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Debate fatigue: 6.5M tweets posted during final debate

Big Bird, binders, bayonets are hot across social media

Technology trends and news by Steven Loeb
October 23, 2012 | Comments
Short URL: http://vator.tv/n/2b20

Does anyone else feel like these debates have been going on forever? I know there were only four of them but, I swear, I don’t think I could have taken another one.

Thankfully, after three sparring matches between Mitt Romney and Barack Obama, and one between Joe Biden and Paul Ryan, we have, at long last, come to end of debate season. I, for one, am perfectly happy to wait another four years to sit through another one of these things. Hopefully, then we will have two better candidates than we have now.

Of course, whenever we start talking about the debate, we invariably turn to Twitter to see what we should be talking about. So let’s get to it.

Last night’s third, and final debate, was the least Tweeted of those between Obama and Romney, drawing in 6.5 million Tweets, according to Twitter. Last week’s debate saw 7.2 million Tweets, and neither came close to the record breaking first debate, which saw 10.3 million tweets.

All three, though, beat the vice presidential debate, which only brought in 3.5 million tweets. We may be a divided nation right now, but there is probably one thing we all agree on: we don’t really care what the vice president has to say.

Big Bird, binders and bayonettes

There was a really weird trend this year, one that I will never be able to explain: for the third debate in a row, Twitter was abuzz with a “B” word.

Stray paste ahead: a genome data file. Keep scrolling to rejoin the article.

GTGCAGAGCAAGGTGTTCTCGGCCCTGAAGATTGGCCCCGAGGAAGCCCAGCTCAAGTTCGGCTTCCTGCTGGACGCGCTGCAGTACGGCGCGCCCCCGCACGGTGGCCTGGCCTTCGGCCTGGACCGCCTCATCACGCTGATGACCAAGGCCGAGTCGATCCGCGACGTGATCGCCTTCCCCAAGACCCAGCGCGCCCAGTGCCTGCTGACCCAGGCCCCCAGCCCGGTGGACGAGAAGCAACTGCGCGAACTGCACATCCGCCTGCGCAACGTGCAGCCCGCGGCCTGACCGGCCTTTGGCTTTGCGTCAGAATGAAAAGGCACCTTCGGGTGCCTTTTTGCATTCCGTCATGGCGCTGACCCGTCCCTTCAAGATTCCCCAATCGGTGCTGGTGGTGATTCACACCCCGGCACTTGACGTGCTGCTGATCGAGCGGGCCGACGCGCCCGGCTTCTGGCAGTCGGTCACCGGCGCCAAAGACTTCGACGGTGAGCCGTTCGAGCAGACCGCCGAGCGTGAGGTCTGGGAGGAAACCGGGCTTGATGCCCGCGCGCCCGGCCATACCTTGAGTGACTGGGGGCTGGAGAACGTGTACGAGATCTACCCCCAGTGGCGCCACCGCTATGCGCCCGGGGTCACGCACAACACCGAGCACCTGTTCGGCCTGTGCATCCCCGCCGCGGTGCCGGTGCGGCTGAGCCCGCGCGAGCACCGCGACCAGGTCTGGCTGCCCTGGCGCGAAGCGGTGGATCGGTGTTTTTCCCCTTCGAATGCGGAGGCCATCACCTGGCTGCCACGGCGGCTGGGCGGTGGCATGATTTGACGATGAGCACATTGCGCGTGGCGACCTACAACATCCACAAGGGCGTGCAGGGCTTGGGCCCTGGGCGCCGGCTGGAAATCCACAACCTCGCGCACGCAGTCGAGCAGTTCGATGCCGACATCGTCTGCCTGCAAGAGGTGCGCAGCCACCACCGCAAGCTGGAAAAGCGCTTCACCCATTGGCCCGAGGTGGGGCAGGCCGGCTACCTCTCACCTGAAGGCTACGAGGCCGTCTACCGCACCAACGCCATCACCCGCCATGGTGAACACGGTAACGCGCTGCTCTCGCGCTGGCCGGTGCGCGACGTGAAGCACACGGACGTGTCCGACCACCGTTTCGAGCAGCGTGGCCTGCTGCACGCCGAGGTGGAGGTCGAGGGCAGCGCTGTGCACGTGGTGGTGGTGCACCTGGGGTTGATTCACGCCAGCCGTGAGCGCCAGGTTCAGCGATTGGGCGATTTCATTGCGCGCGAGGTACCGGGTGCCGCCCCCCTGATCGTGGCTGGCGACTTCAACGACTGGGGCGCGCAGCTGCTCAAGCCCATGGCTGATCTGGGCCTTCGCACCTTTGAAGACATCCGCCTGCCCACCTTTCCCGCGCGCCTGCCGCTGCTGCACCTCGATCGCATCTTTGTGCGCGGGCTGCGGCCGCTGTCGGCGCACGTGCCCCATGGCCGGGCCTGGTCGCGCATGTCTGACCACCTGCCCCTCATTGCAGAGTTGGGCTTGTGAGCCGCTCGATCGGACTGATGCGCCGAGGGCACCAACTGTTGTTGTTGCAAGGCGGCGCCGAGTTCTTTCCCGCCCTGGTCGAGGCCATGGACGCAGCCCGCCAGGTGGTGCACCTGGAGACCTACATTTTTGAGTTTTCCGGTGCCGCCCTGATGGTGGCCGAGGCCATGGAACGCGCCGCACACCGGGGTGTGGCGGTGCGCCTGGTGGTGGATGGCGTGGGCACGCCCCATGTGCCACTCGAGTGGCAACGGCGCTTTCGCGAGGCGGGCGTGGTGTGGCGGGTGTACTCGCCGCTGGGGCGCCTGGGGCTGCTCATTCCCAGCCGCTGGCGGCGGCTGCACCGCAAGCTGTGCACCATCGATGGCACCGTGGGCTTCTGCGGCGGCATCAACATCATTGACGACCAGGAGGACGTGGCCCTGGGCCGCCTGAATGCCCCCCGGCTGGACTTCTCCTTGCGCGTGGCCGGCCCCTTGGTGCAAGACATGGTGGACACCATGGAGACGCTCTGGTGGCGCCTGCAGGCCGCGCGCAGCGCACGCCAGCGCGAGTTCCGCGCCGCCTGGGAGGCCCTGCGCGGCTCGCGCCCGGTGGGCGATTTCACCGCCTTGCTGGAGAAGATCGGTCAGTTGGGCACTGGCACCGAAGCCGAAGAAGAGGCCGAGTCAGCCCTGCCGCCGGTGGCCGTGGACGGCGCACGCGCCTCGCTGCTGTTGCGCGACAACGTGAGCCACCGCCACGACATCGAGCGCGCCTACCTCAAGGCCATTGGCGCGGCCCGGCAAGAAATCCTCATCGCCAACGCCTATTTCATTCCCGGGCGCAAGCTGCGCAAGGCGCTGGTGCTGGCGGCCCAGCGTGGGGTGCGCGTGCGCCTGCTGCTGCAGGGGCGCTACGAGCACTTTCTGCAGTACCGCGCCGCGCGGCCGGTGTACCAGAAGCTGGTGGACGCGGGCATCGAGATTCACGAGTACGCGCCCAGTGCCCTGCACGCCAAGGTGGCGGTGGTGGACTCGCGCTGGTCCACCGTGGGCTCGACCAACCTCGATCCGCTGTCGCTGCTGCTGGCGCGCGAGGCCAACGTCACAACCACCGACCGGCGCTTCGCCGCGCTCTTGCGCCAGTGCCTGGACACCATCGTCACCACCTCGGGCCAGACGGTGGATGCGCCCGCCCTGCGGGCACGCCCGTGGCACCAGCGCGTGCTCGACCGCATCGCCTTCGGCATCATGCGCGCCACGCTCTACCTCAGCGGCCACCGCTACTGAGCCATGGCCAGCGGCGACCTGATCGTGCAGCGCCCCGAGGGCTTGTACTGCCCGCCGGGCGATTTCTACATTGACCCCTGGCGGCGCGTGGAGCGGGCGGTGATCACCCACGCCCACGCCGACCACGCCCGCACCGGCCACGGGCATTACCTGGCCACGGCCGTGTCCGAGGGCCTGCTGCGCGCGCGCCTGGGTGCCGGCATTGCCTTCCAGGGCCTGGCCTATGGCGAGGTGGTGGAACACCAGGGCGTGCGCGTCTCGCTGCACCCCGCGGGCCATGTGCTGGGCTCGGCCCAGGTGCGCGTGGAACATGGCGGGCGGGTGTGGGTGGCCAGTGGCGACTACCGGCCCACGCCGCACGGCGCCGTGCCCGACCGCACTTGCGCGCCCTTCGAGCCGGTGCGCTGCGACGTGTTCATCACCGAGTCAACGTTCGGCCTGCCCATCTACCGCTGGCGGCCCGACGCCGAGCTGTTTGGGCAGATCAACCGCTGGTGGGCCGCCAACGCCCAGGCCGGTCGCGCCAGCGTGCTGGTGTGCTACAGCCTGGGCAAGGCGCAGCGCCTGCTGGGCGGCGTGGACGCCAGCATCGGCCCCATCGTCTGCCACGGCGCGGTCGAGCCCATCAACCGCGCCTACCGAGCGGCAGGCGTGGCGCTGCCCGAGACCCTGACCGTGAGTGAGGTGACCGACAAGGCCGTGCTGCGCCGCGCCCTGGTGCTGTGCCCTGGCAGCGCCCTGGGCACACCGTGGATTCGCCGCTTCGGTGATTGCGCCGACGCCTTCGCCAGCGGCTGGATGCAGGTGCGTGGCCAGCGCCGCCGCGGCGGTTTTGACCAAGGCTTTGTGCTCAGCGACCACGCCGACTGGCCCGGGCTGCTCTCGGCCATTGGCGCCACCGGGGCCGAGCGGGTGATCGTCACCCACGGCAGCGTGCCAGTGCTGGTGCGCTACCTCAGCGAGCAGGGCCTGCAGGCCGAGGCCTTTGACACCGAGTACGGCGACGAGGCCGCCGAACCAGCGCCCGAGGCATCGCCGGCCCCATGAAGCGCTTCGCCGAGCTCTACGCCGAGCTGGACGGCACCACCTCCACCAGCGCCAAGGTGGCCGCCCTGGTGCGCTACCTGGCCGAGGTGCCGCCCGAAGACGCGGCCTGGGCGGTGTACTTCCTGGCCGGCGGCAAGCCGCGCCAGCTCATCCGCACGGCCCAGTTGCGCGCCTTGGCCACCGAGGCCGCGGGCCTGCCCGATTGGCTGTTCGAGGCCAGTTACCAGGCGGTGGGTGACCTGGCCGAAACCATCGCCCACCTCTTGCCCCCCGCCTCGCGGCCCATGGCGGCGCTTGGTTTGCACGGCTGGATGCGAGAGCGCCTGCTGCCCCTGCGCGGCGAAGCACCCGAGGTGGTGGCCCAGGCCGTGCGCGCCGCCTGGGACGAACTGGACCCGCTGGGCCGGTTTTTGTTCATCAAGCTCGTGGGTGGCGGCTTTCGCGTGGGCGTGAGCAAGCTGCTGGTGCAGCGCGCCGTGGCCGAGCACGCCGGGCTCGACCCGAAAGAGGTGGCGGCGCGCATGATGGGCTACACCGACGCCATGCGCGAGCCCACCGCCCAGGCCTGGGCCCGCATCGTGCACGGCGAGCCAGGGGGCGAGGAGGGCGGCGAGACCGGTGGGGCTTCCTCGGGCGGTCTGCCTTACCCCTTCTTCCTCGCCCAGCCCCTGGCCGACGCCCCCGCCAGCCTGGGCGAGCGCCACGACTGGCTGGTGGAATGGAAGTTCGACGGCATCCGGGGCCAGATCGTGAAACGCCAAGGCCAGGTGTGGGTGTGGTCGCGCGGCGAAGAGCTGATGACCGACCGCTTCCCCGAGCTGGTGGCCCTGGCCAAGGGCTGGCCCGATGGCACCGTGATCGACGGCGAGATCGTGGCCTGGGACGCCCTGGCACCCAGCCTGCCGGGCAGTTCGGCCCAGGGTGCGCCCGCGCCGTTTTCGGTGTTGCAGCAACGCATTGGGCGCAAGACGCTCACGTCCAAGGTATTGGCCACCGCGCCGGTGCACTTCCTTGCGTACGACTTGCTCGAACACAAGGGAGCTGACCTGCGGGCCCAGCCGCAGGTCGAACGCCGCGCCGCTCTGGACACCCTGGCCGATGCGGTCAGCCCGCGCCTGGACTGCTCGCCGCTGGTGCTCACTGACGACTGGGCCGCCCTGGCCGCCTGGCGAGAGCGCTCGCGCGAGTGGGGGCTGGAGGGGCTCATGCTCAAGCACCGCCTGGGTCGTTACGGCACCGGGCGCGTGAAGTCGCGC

In the first debate the trending term was “Big Bird” which resulted in 17,000 tweets per minute, after Romney said he would cut funding for PBS. Then, in the second debate it was “binders,” a reference to Mitt Romney’s now infamous “binders full of women” quote, which resulted in a slew of Internet memes.

And then last night, Obama, in a tone that sounded like he was lecturing a schoolboy, said this to Romney:

"You mentioned the Navy, for example, and that we have fewer ships than we did in 1916. Well, Governor, we also have fewer horses and bayonets, because the nature of our military has changed. We have these things called aircraft carriers, where planes land on them. We have these ships that go under water, nuclear submarines.”

The moment saw 105,767 tweets per minute, and, as you probably expected, “bayonets” got its own Twitter page.

There was another “B” word that also got people talking last night, after Obama chastised Romney that, “"The question is not a game of Battleship, where we're counting ships.”

That prompted tweets like this one from former presidential candidate John Kerry:

The other big moments of the night included when moderator Bob Schieffer said, "I think we all love teachers,” generating  102,339 TPM.

Then there was Romney blasting Obama for his "apology tour,” which resulted in 87,040 TPM.

Given that last night was meant to focus on foreign policy, though both candidates found plenty of excuses to get off the subject, it’s not surprising that more than 50% of the conversation on Twitter had to do with the topic.

Foreign policy made up 54% of the conversation, easily trumping the economy, of which made up only 20%. Terrorism, which actually has to do with foreign policy, was 9%, taxes was 7% and only 4% of the conversation revolved around energy and the environment (sorry to all you tree huggers out there.)

Here is how the debate played out in real time:

(Image source: http://news.yahoo.com)


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